Quillcast is a podcast series from Quill & Quire featuring behind-the-scenes conversations with authors and publishing insiders. In this episode, U.S. publishing executive Steve Rubin discusses the art of creating bestsellers in an industry in flux.

Rubin started his book-publishing career in 1984 as an executive editor at Bantam Books. In 1990, he was appointed president and publisher of Doubleday, and by 1995 was based in London as chairman and CEO of Bantam Doubleday Dell International. In 2009, he joined Henry Holt & Company as president and publisher. The authors he has published include John Grisham (The Firm), Dan Brown (The Da Vinci Code), and Hilary Mantel (Wolf Hall).

Rubin was in Toronto last year as a guest of the International Visitors Programme, which runs in conjunction with Toronto’s International Festival of Authors. He delivered this keynote to a packed house of industry professionals from Canada and around the world.

Listen to the episode here, or subscribe to the podcast in iTunes.


Quillcast is produced with media partners The Walrus, Open Book: Ontario, and Open Book: Toronto, with support from Toronto Life. This project has been generously supported by the Ontario Media Development Corporation’s Entertainment and Creative Cluster Partnerships Fund. Thank you to Juan Opitz, who generously recorded this podcast in his studio.

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Posted in Quillcast  •  No Comments

Live Stream: The Walrus Talks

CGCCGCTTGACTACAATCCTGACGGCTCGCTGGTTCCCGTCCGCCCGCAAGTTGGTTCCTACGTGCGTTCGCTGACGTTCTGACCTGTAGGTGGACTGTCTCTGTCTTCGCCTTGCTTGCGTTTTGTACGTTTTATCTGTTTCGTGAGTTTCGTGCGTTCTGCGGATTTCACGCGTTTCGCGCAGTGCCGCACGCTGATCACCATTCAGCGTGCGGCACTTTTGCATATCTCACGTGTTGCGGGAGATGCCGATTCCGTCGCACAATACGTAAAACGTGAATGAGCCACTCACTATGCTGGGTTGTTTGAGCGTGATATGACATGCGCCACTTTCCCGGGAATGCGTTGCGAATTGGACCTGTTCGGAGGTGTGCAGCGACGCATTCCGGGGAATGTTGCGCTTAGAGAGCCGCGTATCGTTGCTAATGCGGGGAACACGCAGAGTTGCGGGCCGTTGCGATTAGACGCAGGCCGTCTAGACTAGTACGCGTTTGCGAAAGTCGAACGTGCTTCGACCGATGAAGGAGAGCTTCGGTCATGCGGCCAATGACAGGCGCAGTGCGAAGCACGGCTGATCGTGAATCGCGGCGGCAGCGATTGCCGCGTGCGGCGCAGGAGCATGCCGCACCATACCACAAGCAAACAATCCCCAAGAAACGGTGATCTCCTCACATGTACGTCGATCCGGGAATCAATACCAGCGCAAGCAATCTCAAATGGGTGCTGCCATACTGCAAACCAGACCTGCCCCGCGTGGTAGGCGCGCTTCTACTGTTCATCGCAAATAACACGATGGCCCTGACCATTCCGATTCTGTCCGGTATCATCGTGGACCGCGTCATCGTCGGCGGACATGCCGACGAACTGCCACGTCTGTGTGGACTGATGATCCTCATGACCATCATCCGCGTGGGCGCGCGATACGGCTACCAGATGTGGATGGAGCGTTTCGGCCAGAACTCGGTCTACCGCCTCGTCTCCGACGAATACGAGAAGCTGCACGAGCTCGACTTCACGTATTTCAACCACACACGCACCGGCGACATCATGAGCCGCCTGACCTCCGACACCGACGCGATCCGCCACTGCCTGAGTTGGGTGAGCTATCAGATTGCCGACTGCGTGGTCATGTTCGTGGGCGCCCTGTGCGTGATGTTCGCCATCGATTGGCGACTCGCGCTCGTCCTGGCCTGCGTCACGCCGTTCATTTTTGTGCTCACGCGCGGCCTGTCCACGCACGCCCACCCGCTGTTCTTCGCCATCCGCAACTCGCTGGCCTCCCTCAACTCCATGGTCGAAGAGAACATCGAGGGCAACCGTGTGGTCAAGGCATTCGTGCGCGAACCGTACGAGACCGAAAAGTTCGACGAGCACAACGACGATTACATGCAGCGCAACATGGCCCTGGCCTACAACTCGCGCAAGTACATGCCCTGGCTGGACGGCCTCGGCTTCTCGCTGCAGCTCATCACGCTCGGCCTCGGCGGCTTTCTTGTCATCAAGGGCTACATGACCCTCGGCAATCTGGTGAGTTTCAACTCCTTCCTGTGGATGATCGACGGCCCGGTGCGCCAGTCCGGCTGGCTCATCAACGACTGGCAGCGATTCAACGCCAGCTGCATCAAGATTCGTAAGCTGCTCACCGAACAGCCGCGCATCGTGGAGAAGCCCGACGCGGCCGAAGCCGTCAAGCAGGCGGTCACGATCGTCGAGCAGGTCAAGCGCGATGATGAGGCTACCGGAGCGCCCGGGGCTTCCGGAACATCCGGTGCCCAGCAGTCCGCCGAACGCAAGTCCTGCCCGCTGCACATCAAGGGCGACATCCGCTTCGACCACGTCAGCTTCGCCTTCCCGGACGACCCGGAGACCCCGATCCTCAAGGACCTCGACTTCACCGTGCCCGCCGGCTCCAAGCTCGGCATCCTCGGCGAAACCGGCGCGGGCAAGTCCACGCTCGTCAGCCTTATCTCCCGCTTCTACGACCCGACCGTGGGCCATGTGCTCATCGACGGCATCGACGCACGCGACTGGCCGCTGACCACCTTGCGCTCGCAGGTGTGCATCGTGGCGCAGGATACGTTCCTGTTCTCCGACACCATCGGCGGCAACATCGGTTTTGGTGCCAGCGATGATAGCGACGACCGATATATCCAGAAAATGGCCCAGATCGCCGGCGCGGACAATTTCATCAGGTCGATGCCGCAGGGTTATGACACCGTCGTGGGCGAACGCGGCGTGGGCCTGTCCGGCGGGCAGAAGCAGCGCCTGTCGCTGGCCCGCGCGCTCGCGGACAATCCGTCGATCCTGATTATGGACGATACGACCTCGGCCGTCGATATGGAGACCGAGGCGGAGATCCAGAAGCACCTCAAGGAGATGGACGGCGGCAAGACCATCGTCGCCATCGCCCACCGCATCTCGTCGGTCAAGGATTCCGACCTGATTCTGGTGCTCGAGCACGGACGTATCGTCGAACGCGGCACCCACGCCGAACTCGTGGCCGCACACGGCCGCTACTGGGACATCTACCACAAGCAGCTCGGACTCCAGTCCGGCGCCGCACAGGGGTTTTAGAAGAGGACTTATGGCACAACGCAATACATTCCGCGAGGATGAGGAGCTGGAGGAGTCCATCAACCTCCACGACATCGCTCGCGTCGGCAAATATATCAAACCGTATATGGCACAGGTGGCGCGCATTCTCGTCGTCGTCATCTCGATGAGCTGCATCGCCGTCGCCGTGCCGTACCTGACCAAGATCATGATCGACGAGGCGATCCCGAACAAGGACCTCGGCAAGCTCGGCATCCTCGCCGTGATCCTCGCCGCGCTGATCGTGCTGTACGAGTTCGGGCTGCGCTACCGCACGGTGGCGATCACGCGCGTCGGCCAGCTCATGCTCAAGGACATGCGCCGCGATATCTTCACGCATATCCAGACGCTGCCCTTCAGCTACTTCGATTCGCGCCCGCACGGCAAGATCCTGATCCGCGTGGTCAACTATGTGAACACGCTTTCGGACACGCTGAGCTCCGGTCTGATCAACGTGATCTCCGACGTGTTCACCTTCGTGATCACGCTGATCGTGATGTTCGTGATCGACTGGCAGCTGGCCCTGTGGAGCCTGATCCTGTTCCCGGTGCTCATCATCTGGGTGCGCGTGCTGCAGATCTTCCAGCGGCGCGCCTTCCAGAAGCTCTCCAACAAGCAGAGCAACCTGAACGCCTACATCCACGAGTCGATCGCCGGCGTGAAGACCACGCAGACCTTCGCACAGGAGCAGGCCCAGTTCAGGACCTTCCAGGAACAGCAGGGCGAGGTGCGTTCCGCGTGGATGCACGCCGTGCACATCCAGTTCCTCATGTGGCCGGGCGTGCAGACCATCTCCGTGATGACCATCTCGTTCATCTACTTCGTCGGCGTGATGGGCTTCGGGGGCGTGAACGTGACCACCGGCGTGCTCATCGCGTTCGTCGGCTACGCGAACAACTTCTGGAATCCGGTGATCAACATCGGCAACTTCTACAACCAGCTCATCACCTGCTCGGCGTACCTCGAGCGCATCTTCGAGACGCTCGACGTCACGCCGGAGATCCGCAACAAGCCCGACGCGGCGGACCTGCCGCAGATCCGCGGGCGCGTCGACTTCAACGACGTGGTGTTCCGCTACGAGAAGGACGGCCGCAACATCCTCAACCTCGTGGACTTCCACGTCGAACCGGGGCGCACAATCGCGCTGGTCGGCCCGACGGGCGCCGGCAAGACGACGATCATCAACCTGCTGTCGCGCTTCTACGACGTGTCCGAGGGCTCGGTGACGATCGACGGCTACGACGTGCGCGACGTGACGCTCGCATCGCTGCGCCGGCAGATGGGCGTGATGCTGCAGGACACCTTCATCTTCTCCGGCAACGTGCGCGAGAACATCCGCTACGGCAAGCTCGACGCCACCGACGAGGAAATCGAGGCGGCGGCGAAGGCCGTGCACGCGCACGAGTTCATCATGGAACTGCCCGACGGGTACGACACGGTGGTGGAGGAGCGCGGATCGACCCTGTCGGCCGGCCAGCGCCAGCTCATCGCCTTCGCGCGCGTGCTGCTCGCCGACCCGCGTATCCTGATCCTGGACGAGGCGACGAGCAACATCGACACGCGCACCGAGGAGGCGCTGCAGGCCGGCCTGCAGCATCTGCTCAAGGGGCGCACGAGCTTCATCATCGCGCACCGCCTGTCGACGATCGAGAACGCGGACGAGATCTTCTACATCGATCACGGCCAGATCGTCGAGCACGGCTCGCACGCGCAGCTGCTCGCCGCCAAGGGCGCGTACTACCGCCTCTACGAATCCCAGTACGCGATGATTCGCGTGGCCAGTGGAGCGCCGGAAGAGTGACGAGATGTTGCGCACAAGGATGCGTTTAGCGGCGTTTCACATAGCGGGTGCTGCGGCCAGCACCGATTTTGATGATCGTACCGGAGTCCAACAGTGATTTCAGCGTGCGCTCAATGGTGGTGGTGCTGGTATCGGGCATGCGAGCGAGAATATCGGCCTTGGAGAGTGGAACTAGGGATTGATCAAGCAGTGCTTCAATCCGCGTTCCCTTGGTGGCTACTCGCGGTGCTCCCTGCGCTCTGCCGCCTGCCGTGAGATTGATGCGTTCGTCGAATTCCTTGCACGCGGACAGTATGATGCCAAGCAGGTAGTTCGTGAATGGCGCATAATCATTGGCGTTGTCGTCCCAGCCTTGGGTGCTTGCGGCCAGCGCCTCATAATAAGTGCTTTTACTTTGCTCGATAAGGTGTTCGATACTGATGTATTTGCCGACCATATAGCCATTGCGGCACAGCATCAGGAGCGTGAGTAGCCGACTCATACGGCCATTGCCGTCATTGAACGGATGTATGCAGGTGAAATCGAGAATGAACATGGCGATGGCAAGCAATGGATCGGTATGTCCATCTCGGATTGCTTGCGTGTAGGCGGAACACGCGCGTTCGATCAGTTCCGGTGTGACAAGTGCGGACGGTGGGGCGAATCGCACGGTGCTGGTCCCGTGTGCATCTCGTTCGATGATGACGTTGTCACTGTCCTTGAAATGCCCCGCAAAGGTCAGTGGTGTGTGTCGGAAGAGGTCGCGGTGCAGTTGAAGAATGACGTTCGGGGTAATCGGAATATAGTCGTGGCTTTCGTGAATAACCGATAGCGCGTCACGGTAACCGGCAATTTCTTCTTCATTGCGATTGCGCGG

Watch “The Art of the City” as it happens at Calgary’s High Performance Rodeo

Ninety minutes of lively, thought-provoking ideas featuring: Edward Burtynsky, Douglas Coupland, Mark Kingwell, Lisa Moore, Mayor Naheed Nenshi, Noah Richler, Chris Turner, and Aritha van Herk.

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Posted in Cities  •  No Comments

In Defence of the Confession

How the literary establishment mistreats young, shameless writers like Marie Calloway
True Story

“I have the right to write about my life.” — Marie Calloway

Lately, a confusing debate has erupted over the validity of what is being called “confessional writing,” the kind that places its author and its author’s intimate experiences at the centre of the narrative. The modern confessional exists in transparent opposition to objective writing, where the writer is removed and reports narrative facts largely without opinion, and definitely without feeling. The proliferation of online sites that facilitate impromptu personal writing has cultivated a belief among the status quo that serious writers shouldn’t share an “excess” of personal details or opinions, lest they risk a public shaming. It’s certainly not uncommon in the Internet age to see a personal piece met with a clumsy, trolling comment chorus of “Keep that to yourself,” “TMI” or “Why should I care about your life?”